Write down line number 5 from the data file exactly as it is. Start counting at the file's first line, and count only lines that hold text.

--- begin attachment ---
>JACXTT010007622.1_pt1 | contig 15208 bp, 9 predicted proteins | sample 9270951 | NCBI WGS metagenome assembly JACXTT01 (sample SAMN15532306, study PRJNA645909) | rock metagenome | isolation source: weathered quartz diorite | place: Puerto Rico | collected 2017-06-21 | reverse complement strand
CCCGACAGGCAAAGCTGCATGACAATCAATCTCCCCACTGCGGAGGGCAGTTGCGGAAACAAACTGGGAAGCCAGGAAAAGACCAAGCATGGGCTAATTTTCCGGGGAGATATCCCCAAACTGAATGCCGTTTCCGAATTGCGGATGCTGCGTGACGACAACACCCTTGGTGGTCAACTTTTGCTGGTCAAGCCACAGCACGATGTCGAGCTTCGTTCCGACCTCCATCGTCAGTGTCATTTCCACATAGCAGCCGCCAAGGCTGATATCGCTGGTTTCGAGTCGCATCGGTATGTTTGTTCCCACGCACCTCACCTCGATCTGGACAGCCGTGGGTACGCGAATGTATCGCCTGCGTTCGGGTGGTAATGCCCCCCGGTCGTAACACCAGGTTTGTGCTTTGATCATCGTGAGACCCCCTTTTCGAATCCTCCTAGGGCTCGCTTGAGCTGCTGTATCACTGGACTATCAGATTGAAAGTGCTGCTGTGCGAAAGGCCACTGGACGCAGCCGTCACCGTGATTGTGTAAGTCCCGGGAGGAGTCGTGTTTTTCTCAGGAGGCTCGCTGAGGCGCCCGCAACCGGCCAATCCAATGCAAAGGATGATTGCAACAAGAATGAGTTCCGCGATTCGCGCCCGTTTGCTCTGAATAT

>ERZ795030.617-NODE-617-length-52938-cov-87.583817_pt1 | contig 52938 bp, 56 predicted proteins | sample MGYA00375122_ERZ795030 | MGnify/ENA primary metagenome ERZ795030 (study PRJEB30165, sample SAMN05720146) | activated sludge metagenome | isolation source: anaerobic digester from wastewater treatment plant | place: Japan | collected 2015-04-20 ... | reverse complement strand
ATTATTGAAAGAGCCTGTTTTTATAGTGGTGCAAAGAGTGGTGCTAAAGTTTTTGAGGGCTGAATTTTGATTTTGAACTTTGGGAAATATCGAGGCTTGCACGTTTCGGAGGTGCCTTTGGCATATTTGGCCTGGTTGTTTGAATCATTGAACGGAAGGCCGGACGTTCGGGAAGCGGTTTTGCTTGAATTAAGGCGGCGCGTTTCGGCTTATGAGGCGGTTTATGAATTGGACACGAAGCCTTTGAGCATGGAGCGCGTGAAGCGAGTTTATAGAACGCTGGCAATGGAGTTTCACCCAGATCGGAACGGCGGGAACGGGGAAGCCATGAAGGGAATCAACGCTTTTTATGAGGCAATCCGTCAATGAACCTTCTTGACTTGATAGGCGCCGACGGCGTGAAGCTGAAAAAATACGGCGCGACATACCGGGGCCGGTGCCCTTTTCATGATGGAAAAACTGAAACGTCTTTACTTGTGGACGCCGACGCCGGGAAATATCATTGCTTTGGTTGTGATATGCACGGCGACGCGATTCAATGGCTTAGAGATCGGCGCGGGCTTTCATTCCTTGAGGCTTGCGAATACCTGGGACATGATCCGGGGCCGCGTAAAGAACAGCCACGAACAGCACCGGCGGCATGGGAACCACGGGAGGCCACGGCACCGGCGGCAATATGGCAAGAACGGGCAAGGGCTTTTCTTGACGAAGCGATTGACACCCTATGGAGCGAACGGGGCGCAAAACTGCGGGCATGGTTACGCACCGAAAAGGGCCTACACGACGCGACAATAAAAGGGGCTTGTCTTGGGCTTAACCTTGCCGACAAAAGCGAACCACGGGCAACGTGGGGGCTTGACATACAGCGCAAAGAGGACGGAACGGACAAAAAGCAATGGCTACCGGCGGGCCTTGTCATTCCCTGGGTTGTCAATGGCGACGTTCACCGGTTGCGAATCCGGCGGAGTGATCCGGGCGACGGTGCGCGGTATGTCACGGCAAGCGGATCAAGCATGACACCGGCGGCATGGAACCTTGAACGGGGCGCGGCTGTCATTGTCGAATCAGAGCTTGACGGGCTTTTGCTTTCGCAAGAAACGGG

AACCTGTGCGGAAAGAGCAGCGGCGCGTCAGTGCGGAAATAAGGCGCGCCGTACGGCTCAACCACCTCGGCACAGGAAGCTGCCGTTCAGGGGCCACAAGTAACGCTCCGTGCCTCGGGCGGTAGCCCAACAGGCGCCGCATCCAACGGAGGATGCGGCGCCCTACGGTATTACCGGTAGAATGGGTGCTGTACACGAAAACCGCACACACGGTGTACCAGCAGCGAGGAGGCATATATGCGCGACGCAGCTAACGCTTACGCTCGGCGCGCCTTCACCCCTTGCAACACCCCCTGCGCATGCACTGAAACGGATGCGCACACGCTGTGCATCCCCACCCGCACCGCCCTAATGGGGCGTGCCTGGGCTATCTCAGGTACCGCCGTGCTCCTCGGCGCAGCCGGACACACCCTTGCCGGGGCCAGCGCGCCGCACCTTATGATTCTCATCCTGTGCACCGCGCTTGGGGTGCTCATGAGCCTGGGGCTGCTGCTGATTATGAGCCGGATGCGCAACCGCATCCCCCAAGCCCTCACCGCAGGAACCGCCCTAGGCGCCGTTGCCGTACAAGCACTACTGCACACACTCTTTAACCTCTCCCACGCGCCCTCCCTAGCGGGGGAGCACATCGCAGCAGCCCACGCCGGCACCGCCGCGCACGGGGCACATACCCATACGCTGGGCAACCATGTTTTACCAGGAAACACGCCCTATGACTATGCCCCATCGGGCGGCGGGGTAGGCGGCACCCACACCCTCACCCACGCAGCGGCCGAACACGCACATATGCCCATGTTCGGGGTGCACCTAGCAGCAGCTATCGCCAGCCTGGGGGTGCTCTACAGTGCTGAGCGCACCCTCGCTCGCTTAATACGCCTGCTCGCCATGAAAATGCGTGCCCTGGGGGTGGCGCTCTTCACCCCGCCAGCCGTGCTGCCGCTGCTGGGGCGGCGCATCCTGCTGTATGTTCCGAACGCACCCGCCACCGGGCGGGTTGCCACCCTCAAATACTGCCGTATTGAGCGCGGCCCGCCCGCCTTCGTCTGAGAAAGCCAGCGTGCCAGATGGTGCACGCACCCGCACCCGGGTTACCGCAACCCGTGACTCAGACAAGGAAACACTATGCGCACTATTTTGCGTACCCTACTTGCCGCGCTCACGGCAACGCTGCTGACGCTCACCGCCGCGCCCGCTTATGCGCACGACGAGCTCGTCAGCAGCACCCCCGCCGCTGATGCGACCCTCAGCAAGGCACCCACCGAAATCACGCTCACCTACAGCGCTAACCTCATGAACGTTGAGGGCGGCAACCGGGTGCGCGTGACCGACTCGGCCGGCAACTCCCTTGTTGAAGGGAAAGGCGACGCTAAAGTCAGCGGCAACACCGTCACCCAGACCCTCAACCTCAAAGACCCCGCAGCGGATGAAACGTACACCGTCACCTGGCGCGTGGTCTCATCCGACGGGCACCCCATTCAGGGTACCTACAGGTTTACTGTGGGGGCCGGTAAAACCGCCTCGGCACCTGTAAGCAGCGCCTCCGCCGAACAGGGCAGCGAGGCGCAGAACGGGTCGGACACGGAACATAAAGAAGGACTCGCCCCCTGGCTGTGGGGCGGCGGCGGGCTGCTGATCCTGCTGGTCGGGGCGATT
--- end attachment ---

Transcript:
AACCTGTGCGGAAAGAGCAGCGGCGCGTCAGTGCGGAAATAAGGCGCGCCGTACGGCTCAACCACCTCGGCACAGGAAGCTGCCGTTCAGGGGCCACAAGTAACGCTCCGTGCCTCGGGCGGTAGCCCAACAGGCGCCGCATCCAACGGAGGATGCGGCGCCCTACGGTATTACCGGTAGAATGGGTGCTGTACACGAAAACCGCACACACGGTGTACCAGCAGCGAGGAGGCATATATGCGCGACGCAGCTAACGCTTACGCTCGGCGCGCCTTCACCCCTTGCAACACCCCCTGCGCATGCACTGAAACGGATGCGCACACGCTGTGCATCCCCACCCGCACCGCCCTAATGGGGCGTGCCTGGGCTATCTCAGGTACCGCCGTGCTCCTCGGCGCAGCCGGACACACCCTTGCCGGGGCCAGCGCGCCGCACCTTATGATTCTCATCCTGTGCACCGCGCTTGGGGTGCTCATGAGCCTGGGGCTGCTGCTGATTATGAGCCGGATGCGCAACCGCATCCCCCAAGCCCTCACCGCAGGAACCGCCCTAGGCGCCGTTGCCGTACAAGCACTACTGCACACACTCTTTAACCTCTCCCACGCGCCCTCCCTAGCGGGGGAGCACATCGCAGCAGCCCACGCCGGCACCGCCGCGCACGGGGCACATACCCATACGCTGGGCAACCATGTTTTACCAGGAAACACGCCCTATGACTATGCCCCATCGGGCGGCGGGGTAGGCGGCACCCACACCCTCACCCACGCAGCGGCCGAACACGCACATATGCCCATGTTCGGGGTGCACCTAGCAGCAGCTATCGCCAGCCTGGGGGTGCTCTACAGTGCTGAGCGCACCCTCGCTCGCTTAATACGCCTGCTCGCCATGAAAATGCGTGCCCTGGGGGTGGCGCTCTTCACCCCGCCAGCCGTGCTGCCGCTGCTGGGGCGGCGCATCCTGCTGTATGTTCCGAACGCACCCGCCACCGGGCGGGTTGCCACCCTCAAATACTGCCGTATTGAGCGCGGCCCGCCCGCCTTCGTCTGAGAAAGCCAGCGTGCCAGATGGTGCACGCACCCGCACCCGGGTTACCGCAACCCGTGACTCAGACAAGGAAACACTATGCGCACTATTTTGCGTACCCTACTTGCCGCGCTCACGGCAACGCTGCTGACGCTCACCGCCGCGCCCGCTTATGCGCACGACGAGCTCGTCAGCAGCACCCCCGCCGCTGATGCGACCCTCAGCAAGGCACCCACCGAAATCACGCTCACCTACAGCGCTAACCTCATGAACGTTGAGGGCGGCAACCGGGTGCGCGTGACCGACTCGGCCGGCAACTCCCTTGTTGAAGGGAAAGGCGACGCTAAAGTCAGCGGCAACACCGTCACCCAGACCCTCAACCTCAAAGACCCCGCAGCGGATGAAACGTACACCGTCACCTGGCGCGTGGTCTCATCCGACGGGCACCCCATTCAGGGTACCTACAGGTTTACTGTGGGGGCCGGTAAAACCGCCTCGGCACCTGTAAGCAGCGCCTCCGCCGAACAGGGCAGCGAGGCGCAGAACGGGTCGGACACGGAACATAAAGAAGGACTCGCCCCCTGGCTGTGGGGCGGCGGCGGGCTGCTGATCCTGCTGGTCGGGGCGATT